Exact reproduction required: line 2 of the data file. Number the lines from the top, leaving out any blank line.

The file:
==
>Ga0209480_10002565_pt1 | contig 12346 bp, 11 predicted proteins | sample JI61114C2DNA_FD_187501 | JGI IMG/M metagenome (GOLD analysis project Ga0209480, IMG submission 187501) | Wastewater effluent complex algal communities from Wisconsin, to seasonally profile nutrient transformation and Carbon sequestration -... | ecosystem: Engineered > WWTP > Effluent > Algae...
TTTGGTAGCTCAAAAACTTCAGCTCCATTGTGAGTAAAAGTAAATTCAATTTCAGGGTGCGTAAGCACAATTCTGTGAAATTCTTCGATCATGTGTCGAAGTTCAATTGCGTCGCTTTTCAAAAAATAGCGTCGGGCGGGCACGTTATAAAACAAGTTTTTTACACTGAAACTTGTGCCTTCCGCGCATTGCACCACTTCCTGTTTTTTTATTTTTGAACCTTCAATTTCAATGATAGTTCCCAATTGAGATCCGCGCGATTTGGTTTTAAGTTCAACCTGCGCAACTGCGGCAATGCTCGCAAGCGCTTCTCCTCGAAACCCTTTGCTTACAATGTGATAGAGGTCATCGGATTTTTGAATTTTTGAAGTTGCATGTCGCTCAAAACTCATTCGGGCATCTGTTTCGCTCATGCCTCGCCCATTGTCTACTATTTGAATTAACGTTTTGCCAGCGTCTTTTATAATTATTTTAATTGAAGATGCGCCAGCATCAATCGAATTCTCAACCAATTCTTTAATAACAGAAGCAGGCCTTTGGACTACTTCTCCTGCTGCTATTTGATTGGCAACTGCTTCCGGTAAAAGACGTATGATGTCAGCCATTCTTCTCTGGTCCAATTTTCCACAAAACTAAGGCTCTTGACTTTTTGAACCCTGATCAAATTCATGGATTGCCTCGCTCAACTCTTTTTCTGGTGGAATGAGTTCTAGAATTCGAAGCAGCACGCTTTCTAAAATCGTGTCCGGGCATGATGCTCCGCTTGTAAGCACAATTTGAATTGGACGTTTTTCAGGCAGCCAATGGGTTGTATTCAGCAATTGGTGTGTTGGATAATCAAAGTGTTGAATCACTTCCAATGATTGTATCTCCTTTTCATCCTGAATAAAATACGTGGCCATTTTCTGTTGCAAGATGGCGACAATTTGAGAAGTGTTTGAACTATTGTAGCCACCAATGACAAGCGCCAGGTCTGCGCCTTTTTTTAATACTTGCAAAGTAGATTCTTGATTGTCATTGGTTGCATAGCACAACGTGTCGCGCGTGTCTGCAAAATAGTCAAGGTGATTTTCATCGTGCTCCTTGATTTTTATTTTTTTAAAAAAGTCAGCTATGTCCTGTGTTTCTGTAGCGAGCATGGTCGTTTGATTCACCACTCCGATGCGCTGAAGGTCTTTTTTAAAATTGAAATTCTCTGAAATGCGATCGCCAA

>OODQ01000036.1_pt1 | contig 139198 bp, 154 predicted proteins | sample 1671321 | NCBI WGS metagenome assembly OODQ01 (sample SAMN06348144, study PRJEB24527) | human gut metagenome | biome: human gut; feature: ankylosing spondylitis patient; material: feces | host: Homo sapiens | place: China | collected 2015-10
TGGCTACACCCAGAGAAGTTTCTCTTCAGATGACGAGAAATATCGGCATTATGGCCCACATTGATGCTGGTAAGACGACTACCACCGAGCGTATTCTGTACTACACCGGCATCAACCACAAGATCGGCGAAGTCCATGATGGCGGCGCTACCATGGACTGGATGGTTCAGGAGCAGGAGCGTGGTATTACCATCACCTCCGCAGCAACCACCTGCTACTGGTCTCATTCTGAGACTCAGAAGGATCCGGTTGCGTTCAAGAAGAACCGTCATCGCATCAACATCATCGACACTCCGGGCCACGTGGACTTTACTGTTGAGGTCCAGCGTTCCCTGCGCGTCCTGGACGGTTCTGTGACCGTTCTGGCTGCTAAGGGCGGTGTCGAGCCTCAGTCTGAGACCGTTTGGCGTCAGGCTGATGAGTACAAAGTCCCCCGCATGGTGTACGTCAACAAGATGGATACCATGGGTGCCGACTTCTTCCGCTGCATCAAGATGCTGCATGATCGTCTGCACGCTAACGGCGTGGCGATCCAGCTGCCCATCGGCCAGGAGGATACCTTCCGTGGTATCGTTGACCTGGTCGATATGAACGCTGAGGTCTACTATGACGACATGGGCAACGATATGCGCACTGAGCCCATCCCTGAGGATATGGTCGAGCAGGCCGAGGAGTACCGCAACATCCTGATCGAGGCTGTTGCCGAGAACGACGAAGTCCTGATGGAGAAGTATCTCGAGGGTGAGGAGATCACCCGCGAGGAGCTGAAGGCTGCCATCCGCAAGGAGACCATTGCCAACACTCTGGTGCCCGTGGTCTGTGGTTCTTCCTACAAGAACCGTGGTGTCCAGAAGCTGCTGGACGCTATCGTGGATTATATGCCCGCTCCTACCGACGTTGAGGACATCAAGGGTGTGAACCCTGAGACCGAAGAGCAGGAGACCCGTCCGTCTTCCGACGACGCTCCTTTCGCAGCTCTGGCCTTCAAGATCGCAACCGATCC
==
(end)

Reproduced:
TTTGGTAGCTCAAAAACTTCAGCTCCATTGTGAGTAAAAGTAAATTCAATTTCAGGGTGCGTAAGCACAATTCTGTGAAATTCTTCGATCATGTGTCGAAGTTCAATTGCGTCGCTTTTCAAAAAATAGCGTCGGGCGGGCACGTTATAAAACAAGTTTTTTACACTGAAACTTGTGCCTTCCGCGCATTGCACCACTTCCTGTTTTTTTATTTTTGAACCTTCAATTTCAATGATAGTTCCCAATTGAGATCCGCGCGATTTGGTTTTAAGTTCAACCTGCGCAACTGCGGCAATGCTCGCAAGCGCTTCTCCTCGAAACCCTTTGCTTACAATGTGATAGAGGTCATCGGATTTTTGAATTTTTGAAGTTGCATGTCGCTCAAAACTCATTCGGGCATCTGTTTCGCTCATGCCTCGCCCATTGTCTACTATTTGAATTAACGTTTTGCCAGCGTCTTTTATAATTATTTTAATTGAAGATGCGCCAGCATCAATCGAATTCTCAACCAATTCTTTAATAACAGAAGCAGGCCTTTGGACTACTTCTCCTGCTGCTATTTGATTGGCAACTGCTTCCGGTAAAAGACGTATGATGTCAGCCATTCTTCTCTGGTCCAATTTTCCACAAAACTAAGGCTCTTGACTTTTTGAACCCTGATCAAATTCATGGATTGCCTCGCTCAACTCTTTTTCTGGTGGAATGAGTTCTAGAATTCGAAGCAGCACGCTTTCTAAAATCGTGTCCGGGCATGATGCTCCGCTTGTAAGCACAATTTGAATTGGACGTTTTTCAGGCAGCCAATGGGTTGTATTCAGCAATTGGTGTGTTGGATAATCAAAGTGTTGAATCACTTCCAATGATTGTATCTCCTTTTCATCCTGAATAAAATACGTGGCCATTTTCTGTTGCAAGATGGCGACAATTTGAGAAGTGTTTGAACTATTGTAGCCACCAATGACAAGCGCCAGGTCTGCGCCTTTTTTTAATACTTGCAAAGTAGATTCTTGATTGTCATTGGTTGCATAGCACAACGTGTCGCGCGTGTCTGCAAAATAGTCAAGGTGATTTTCATCGTGCTCCTTGATTTTTATTTTTTTAAAAAAGTCAGCTATGTCCTGTGTTTCTGTAGCGAGCATGGTCGTTTGATTCACCACTCCGATGCGCTGAAGGTCTTTTTTAAAATTGAAATTCTCTGAAATGCGATCGCCAA